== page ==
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sarah asked in SportsCycling · 1 month ago

Starting to bike my commute, but having trouble.?

Hey! So. I want to get in better shape, so I bought a bike and started to bike to work. My work is 2.5 miles from home, a 20 minute ride according to google. 

My problem is, it takes me close to an hour, and on the ride home my legs barely want to work. 

What can I do to ease myself into this, right now I'm switching off between biking and driving to work each day. Is there anything else that will make it easier on my legs? I'm a fairly small, relatively healthy person so I'm concerned about how hard this is for me to do.

8 Answers

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  • 4 weeks ago

    A 2.5 mile ride should take no more than 10-12 minutes, exclusive of stop lights. Riding a bike burns about 35 Calories per mile, so in your case that's 87 Calories each way, which is almost unnoticeable. If that distance is wearing you out, first check your bike. Are the brakes dragging on the rim? Is the tire rubbing the frame? Are your tires too soft? And is your seat at the correct height so that your legs are bent about 15 degrees at full extension? If you have gears, you should shift so that you are turning the pedals at around 80 rpm regardless of your speed. If you've checked all of that and you're still unduly tired from your commute, maybe you should check with your doctor.

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  • pmt853
    Lv 7
    4 weeks ago

    Are you sure about your distance and timings? Typical walking pace is around 4mph so you would be cycling at about 2.5mph, slower than most of us walk. personally I don't think I could ride or even balance going that slowly. keep at it at least twice a week and you strenght, confidence and speed shoould all improve considerably. As others have said, make sure your bike is set up correctly and that you know how to use the gear properly.

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  • 1 month ago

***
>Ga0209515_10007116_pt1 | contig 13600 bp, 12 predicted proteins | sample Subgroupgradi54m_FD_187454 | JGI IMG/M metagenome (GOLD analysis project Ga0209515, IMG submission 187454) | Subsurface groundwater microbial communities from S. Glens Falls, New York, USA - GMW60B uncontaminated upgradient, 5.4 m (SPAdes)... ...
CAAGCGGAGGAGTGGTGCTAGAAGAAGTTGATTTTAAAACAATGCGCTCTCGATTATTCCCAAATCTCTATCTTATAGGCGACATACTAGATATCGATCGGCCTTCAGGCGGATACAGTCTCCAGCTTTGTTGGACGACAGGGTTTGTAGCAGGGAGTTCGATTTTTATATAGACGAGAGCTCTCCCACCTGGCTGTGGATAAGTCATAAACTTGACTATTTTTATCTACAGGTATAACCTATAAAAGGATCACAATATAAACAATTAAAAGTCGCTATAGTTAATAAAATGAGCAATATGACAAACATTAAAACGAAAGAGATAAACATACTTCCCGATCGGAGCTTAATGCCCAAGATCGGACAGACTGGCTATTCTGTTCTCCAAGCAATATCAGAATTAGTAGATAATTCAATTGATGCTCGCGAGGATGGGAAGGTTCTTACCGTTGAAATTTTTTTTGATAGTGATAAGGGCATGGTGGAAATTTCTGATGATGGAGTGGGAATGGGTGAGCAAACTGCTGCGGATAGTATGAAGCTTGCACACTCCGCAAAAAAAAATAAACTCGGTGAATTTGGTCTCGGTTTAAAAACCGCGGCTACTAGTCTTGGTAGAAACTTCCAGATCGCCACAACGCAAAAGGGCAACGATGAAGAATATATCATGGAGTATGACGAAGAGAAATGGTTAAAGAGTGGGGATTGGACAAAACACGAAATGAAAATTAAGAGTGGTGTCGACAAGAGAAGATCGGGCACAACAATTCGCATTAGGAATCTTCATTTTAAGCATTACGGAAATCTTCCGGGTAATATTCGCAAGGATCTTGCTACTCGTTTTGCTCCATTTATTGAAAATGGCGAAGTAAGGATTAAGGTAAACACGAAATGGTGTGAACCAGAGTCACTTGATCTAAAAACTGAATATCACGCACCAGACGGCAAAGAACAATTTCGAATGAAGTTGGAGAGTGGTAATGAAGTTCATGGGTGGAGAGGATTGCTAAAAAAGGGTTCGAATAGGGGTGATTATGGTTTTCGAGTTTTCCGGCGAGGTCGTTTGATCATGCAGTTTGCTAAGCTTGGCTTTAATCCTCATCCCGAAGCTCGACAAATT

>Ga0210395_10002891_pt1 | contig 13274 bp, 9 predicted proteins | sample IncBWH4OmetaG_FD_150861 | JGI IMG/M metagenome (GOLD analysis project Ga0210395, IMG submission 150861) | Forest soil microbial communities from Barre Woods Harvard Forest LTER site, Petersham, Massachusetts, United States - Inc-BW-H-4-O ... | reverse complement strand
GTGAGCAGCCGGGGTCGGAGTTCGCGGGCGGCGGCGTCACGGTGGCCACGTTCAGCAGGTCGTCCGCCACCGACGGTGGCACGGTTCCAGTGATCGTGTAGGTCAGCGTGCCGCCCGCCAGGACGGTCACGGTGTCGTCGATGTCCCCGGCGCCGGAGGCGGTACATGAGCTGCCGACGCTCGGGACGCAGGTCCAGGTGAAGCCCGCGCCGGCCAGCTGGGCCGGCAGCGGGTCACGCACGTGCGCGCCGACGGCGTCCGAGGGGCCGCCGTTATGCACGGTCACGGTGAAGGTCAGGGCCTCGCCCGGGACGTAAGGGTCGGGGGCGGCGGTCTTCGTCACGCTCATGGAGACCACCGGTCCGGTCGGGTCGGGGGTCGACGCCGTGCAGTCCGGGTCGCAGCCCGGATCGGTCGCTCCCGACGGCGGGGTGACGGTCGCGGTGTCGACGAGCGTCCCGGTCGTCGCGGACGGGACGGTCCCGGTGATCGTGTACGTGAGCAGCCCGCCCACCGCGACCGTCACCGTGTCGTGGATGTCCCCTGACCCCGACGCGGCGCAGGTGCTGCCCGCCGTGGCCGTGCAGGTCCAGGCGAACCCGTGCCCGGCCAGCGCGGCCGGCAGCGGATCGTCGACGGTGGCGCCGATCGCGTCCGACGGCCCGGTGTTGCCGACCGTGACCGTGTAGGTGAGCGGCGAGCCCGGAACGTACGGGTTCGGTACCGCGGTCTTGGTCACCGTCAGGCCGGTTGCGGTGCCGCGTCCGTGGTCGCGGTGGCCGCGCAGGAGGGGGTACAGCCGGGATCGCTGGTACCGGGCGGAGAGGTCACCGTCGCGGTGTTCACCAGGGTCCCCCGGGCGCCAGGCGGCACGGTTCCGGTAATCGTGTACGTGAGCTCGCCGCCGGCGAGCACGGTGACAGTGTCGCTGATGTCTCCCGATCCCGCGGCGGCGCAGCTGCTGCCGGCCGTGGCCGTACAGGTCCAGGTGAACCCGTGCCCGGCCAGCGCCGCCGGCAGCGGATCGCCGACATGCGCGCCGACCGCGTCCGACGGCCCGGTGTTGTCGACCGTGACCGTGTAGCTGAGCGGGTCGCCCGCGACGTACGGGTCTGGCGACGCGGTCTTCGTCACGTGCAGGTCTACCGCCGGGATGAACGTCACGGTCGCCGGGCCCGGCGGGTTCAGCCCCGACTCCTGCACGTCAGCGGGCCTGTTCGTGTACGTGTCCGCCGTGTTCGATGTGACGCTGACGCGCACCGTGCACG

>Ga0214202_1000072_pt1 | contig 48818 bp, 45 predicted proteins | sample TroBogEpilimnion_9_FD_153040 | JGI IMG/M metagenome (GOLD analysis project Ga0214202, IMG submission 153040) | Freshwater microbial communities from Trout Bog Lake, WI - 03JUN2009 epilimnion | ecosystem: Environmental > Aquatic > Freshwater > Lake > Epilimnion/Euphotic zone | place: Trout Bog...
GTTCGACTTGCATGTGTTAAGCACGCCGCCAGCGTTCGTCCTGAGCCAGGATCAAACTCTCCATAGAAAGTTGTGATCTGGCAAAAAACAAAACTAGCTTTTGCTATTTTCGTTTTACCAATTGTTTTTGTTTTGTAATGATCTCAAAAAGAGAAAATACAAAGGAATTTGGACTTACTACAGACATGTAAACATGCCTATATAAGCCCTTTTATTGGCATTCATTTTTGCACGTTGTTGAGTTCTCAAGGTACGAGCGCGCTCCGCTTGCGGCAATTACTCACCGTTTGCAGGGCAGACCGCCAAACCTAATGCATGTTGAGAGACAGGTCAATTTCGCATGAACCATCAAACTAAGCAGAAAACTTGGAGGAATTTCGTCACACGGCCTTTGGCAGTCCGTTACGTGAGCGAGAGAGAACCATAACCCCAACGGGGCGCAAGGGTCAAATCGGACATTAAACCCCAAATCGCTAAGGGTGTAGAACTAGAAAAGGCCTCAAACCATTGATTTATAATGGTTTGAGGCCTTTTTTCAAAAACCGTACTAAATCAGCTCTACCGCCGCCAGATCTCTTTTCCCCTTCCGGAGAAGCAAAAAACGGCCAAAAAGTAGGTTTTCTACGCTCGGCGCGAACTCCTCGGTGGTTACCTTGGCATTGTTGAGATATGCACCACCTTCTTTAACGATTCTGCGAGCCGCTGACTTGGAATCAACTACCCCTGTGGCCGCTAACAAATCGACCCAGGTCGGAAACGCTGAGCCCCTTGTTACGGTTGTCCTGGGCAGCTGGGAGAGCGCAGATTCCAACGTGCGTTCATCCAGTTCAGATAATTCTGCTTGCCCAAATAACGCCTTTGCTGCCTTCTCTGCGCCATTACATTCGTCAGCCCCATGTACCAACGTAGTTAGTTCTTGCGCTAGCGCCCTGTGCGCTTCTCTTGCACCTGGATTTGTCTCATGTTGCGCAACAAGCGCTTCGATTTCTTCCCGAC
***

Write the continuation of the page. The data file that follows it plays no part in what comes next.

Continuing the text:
Good for you! First, keep riding. Don’t look at it as ‘work’ ....  it ‘fun’. Secondly, start reading up on riding techniques. Ie. ‘spinning’. Also, I suspect that your bike is not set up properly for riding.

    Your bike seat be high enough so that your legs are almost completely staring when your legs are in the six o’clock position. 

    On weekends ride further, and look at experienced riders. You will learn by watching their technique.... as I said read up on it too.

    Speed is based upon things like terrain and wind. But a two mile bike ride in one hour is only 2mph. I suspect you may be riding a single speed bike, OR in way too high of a gear. A ride of that distance, for a newbie rider, should take 15 minutes.

    Good for you. You can rapidly improve.... but you need to read, watch, and ask lots of questions.

    Soccerref

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  • 1 month ago

    I walk with a limp & a cane & can do 2.5 miles in an hour!  But cycling, I can do it in less than 15 minutes.  So something is drastically wrong with your riding style or the bike - or BOTH.  Which brings up questions to you?  A) Is the bike the right "frame size" for your height & reach?  A bike too small or too large will have a dramatic effect.  Easy to find out...  One trip to your local bike shop & they can look at you on the bike & tell in an instant.  And I mean a REAL bicycle shop - not Walmart or Kmart.

    B) If the bike is the right size - is the saddle (seat) at the correct height?  Most 'newbies' have the saddle WAY TOO LOW, making the muscles work harder.  With the ball of your feet centered on the pedals, at the bottom of the down-stroke, there should be a SLIGHT bend in the knee.  And be 'slight', I mean a 10 degree to a 15 degree angle at the MOST!  

    C) Sounds simple enough...but is there the proper amount of AIR in the tires?  Tires low on air can increase rolling resistance 10% - 20% - 30% or more!  The maximum inflation rating is stamped on the sidewall of every tire - by law.  Most times, a recommended minimum inflation too.  Start near the maximum & go from there.  If the ride is too rough, drop 5 psi out of the tires & try again.  If you don't own a good home floor pump - GET ONE ASAP.  Tires should be check at least weekly.  High pressure road bike tires should be check before every single ride - even if you ride daily!